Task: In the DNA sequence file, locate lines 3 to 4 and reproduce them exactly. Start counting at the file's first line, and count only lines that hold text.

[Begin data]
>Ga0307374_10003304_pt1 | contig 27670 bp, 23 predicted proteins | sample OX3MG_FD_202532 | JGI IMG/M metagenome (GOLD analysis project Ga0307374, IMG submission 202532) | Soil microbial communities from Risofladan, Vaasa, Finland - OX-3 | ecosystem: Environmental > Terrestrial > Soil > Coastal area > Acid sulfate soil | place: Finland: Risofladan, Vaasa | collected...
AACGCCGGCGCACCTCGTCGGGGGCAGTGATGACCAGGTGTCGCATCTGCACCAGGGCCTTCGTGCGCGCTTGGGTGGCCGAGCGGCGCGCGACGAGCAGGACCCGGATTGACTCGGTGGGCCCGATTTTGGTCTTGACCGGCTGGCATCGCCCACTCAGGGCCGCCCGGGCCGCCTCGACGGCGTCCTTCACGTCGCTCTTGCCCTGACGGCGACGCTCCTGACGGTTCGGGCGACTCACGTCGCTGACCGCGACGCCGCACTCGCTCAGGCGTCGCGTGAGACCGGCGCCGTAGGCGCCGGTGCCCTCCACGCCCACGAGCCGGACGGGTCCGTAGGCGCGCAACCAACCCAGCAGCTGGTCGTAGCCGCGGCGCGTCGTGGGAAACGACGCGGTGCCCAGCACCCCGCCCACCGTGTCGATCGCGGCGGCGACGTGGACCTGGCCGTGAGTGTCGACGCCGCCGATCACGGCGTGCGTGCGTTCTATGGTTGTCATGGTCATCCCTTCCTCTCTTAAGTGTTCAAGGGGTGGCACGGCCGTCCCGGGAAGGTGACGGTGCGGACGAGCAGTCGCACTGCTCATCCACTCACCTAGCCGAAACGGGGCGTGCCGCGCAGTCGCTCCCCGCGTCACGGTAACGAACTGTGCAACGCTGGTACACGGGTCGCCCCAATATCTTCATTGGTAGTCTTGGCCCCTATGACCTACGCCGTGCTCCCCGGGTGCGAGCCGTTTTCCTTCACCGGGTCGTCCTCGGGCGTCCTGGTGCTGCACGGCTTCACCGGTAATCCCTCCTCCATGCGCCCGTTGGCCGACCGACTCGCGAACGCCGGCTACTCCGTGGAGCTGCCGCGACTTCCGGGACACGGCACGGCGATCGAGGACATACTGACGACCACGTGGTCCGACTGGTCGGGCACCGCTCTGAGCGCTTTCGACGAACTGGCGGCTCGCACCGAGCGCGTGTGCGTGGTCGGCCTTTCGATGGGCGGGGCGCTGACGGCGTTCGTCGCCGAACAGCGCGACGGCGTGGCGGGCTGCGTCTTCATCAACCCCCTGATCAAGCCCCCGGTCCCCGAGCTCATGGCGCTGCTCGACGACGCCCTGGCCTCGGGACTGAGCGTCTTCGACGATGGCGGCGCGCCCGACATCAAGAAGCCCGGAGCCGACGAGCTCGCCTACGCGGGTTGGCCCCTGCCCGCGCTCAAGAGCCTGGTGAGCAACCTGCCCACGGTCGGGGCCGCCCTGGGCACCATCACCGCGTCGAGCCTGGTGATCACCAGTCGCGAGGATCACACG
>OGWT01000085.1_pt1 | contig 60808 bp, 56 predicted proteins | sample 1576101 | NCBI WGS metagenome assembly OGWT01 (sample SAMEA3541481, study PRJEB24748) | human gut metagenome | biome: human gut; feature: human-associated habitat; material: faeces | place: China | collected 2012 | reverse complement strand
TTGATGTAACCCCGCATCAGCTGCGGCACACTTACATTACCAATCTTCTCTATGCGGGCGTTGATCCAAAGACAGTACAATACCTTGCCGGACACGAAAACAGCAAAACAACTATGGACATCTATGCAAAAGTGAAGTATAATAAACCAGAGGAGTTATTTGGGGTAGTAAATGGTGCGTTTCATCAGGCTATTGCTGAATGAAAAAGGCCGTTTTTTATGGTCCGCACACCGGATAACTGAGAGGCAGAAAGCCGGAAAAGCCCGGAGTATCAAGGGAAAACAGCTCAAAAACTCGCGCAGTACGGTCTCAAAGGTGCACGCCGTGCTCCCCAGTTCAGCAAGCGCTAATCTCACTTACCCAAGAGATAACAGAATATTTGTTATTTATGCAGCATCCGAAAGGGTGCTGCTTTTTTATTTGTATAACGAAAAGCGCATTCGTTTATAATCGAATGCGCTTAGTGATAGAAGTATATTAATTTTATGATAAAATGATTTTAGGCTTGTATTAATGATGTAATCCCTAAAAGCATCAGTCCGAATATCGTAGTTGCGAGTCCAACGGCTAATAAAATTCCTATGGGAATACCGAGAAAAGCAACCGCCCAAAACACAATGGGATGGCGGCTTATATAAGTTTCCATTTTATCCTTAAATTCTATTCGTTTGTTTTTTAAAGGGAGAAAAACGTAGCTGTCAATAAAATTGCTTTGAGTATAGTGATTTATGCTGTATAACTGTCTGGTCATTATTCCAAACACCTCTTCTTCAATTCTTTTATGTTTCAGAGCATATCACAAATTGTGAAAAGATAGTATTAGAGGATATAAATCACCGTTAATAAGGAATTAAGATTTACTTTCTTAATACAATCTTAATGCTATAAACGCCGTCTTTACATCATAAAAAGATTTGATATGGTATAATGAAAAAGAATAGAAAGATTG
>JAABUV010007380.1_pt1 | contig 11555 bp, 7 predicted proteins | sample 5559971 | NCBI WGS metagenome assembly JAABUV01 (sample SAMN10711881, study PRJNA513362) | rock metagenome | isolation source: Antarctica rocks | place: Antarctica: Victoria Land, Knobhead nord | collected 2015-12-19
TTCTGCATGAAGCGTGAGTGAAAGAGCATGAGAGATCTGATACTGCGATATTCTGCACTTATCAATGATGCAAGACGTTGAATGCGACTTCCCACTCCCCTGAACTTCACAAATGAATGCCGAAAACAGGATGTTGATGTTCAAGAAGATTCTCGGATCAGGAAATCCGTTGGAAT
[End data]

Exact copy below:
>OGWT01000085.1_pt1 | contig 60808 bp, 56 predicted proteins | sample 1576101 | NCBI WGS metagenome assembly OGWT01 (sample SAMEA3541481, study PRJEB24748) | human gut metagenome | biome: human gut; feature: human-associated habitat; material: faeces | place: China | collected 2012 | reverse complement strand
TTGATGTAACCCCGCATCAGCTGCGGCACACTTACATTACCAATCTTCTCTATGCGGGCGTTGATCCAAAGACAGTACAATACCTTGCCGGACACGAAAACAGCAAAACAACTATGGACATCTATGCAAAAGTGAAGTATAATAAACCAGAGGAGTTATTTGGGGTAGTAAATGGTGCGTTTCATCAGGCTATTGCTGAATGAAAAAGGCCGTTTTTTATGGTCCGCACACCGGATAACTGAGAGGCAGAAAGCCGGAAAAGCCCGGAGTATCAAGGGAAAACAGCTCAAAAACTCGCGCAGTACGGTCTCAAAGGTGCACGCCGTGCTCCCCAGTTCAGCAAGCGCTAATCTCACTTACCCAAGAGATAACAGAATATTTGTTATTTATGCAGCATCCGAAAGGGTGCTGCTTTTTTATTTGTATAACGAAAAGCGCATTCGTTTATAATCGAATGCGCTTAGTGATAGAAGTATATTAATTTTATGATAAAATGATTTTAGGCTTGTATTAATGATGTAATCCCTAAAAGCATCAGTCCGAATATCGTAGTTGCGAGTCCAACGGCTAATAAAATTCCTATGGGAATACCGAGAAAAGCAACCGCCCAAAACACAATGGGATGGCGGCTTATATAAGTTTCCATTTTATCCTTAAATTCTATTCGTTTGTTTTTTAAAGGGAGAAAAACGTAGCTGTCAATAAAATTGCTTTGAGTATAGTGATTTATGCTGTATAACTGTCTGGTCATTATTCCAAACACCTCTTCTTCAATTCTTTTATGTTTCAGAGCATATCACAAATTGTGAAAAGATAGTATTAGAGGATATAAATCACCGTTAATAAGGAATTAAGATTTACTTTCTTAATACAATCTTAATGCTATAAACGCCGTCTTTACATCATAAAAAGATTTGATATGGTATAATGAAAAAGAATAGAAAGATTG